Ugh! Weekly Meal Planning: 10 Tips

You would think planning a weekly menu would be much easier for someone  working from home. Not so! It’s way too easy to get distracted with work, phone calls, laundry, cleaning, child care and errands. At the end of the day, you find yourself aksing, “What’s for dinner?”

If working to maintain weight loss, this is NEVER a good question. It’s an indicator that grazing mode has kicked in and we start looking for something (usually, unhealthy) to quiet hunger pangs.

Here are 10 helpful tips I use for weekly meal planning:

  •  Never shop hungry! (Engrave this in your stomach, heart, forehead, wherever! Heck, if you must, go get a tatoo.)
  • Make a list of ingredients needed for each meal. Highlight the items that need to be purchased. Items not highlighted indicates you already have it. I’m not sure if I’m a right or left brain person, but listing all the ingredients on my shopping list helps me to have a quick visual of the planned meal.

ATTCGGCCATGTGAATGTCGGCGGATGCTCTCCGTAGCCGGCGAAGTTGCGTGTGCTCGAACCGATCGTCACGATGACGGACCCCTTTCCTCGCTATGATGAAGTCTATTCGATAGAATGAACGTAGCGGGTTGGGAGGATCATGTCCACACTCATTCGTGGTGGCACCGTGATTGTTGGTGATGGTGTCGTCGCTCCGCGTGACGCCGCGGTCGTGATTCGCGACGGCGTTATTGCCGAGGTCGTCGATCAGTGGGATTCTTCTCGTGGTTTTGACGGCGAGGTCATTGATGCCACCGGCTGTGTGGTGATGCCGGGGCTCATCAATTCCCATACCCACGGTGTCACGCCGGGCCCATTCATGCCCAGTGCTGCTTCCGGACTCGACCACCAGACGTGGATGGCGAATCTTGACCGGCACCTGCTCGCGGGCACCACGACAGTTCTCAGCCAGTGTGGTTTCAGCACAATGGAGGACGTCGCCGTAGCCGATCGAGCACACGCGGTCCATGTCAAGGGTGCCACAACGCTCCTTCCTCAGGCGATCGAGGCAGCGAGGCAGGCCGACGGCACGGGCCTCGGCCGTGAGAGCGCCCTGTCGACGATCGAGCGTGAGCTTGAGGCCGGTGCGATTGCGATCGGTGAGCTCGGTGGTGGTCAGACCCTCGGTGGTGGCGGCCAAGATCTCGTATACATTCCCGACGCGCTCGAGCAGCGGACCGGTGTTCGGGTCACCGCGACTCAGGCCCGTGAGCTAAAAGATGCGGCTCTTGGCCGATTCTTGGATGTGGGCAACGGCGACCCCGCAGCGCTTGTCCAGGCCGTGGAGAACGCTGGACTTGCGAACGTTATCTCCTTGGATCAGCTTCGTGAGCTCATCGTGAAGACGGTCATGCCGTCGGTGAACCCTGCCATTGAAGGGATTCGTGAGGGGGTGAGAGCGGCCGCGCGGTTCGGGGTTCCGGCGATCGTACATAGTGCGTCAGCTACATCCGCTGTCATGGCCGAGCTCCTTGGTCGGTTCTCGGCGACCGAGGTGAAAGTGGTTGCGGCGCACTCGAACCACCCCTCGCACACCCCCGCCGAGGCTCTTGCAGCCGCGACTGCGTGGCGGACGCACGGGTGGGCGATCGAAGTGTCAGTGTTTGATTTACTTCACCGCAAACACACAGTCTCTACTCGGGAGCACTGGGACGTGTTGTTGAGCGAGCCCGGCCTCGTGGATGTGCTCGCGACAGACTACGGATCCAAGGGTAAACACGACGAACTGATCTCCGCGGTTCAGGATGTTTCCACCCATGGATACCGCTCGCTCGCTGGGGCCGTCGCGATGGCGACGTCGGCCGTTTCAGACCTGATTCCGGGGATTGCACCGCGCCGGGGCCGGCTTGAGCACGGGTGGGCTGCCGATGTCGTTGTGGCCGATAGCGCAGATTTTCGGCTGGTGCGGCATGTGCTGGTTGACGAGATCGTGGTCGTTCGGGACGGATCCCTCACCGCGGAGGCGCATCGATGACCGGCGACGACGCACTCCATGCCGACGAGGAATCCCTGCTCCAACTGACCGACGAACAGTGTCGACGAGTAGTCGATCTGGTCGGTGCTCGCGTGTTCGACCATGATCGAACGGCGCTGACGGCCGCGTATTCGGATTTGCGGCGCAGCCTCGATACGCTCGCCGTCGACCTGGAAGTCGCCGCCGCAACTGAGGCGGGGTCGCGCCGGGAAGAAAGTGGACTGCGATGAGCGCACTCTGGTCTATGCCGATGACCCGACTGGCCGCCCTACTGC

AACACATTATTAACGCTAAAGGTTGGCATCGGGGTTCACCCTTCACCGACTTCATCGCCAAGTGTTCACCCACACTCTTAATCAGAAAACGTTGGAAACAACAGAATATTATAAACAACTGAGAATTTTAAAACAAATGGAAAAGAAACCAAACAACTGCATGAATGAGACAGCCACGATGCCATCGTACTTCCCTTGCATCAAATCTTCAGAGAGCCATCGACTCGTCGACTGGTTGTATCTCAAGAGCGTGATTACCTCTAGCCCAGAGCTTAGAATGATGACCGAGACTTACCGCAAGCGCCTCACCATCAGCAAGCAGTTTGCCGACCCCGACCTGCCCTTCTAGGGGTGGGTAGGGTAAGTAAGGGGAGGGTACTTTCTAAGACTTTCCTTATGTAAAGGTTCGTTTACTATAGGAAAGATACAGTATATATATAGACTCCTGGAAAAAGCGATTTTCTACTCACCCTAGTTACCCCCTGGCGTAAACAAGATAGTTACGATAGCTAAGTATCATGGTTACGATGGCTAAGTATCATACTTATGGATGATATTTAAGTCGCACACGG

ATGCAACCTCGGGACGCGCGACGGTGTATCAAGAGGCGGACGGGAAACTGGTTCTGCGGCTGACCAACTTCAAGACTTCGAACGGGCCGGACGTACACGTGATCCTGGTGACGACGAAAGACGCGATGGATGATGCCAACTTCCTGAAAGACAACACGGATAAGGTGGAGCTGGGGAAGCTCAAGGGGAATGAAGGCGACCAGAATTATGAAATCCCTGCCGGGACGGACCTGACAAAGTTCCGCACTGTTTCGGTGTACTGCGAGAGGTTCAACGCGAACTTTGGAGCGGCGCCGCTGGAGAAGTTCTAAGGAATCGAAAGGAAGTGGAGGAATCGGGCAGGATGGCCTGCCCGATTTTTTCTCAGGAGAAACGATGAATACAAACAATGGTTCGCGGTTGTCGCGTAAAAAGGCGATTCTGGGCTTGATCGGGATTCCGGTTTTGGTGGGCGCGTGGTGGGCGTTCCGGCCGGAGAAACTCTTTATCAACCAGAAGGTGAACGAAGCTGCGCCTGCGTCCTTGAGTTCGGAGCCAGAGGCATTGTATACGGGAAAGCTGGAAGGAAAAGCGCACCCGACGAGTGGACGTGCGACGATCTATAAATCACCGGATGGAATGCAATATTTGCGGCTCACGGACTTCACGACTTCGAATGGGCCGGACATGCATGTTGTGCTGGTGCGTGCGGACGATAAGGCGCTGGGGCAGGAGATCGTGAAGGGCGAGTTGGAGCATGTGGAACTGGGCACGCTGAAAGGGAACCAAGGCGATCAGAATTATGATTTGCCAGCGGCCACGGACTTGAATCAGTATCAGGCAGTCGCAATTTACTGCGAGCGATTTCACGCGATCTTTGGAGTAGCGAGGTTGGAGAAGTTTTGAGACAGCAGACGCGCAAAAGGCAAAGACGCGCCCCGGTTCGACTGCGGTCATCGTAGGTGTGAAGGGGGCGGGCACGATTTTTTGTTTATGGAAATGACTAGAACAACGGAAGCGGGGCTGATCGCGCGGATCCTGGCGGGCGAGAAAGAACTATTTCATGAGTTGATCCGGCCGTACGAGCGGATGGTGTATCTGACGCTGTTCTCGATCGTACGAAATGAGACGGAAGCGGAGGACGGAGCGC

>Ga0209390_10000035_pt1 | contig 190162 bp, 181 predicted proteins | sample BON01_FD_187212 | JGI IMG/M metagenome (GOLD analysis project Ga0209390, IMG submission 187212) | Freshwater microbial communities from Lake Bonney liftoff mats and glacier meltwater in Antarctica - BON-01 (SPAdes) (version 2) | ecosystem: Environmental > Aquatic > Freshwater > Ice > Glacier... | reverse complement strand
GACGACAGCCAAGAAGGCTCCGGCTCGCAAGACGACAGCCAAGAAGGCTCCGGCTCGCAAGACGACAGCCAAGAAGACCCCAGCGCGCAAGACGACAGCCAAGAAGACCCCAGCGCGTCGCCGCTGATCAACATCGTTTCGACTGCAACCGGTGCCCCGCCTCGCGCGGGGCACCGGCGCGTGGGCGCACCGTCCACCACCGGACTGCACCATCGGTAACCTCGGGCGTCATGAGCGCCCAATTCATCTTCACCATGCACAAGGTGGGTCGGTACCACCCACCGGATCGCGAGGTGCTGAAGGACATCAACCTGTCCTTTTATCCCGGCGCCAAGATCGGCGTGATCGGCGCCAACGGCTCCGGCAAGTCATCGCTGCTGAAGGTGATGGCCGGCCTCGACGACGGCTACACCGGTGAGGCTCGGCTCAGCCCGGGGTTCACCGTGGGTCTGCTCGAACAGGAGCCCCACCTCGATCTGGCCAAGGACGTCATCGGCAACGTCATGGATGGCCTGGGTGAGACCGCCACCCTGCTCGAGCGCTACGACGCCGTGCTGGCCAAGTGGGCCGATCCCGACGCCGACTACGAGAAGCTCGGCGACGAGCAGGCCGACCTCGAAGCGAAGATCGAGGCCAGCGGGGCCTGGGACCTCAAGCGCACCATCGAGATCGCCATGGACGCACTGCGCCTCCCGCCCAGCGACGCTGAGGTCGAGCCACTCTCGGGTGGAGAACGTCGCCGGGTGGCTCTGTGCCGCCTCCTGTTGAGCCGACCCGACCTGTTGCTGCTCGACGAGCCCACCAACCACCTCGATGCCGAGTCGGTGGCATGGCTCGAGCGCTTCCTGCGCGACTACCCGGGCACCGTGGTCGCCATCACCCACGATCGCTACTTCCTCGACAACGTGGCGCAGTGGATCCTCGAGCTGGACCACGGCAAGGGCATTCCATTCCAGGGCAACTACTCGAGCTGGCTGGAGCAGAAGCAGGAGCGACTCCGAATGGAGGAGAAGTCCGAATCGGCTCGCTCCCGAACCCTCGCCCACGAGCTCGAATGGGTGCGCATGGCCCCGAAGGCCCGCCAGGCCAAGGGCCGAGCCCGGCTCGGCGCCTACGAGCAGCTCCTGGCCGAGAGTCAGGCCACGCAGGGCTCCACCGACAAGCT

• If you have access to a computer for meal planning, use it. I use a generic Excel spreadsheet that lists each day’s meal and the ingredients needed to prepare it.
  • Sunday night is my prep night. I chop, dice, cut and pre-cook ingredients that can easily be stored for the upcoming week. Things like peppers, onions, garlic, pre-cooked chicken/beef, chopped veggies or pre-cooked pasta helps speed up meal prep time.
  •  I only pre-plan dinner menus. Lunch and breakfast are easy to prepare and require much less planning and prep time.
  •  Plan meals around in-season veggies or fruits.
  • Consider ways to use any left-overs for lunch dishes. Leftover chicken is easily cut and chopped to make chicken salad sandwiches.
  • Plan dinner meals based on your schedule. Some nights you might work late, so plan a 20 minutes or less meal. On nights where you have more time, plan a meal with greater prep time. Remember, you are the menu gestapo and have full charge of what, when and time you want to serve dinner.
  • Don’t underestimate a slow cooker, it’s ideal for those late nights involving after school sporting events with the kids. There’s nothing better arriving home to the aroma of a ready-to-eat crock pot dinner.
  •  Take inventory of what you have on hand. Some of the best meals and recipes are created with nearly expired veggies, cheeses, bread and various left-overs hidden behind the milk carton.  

 

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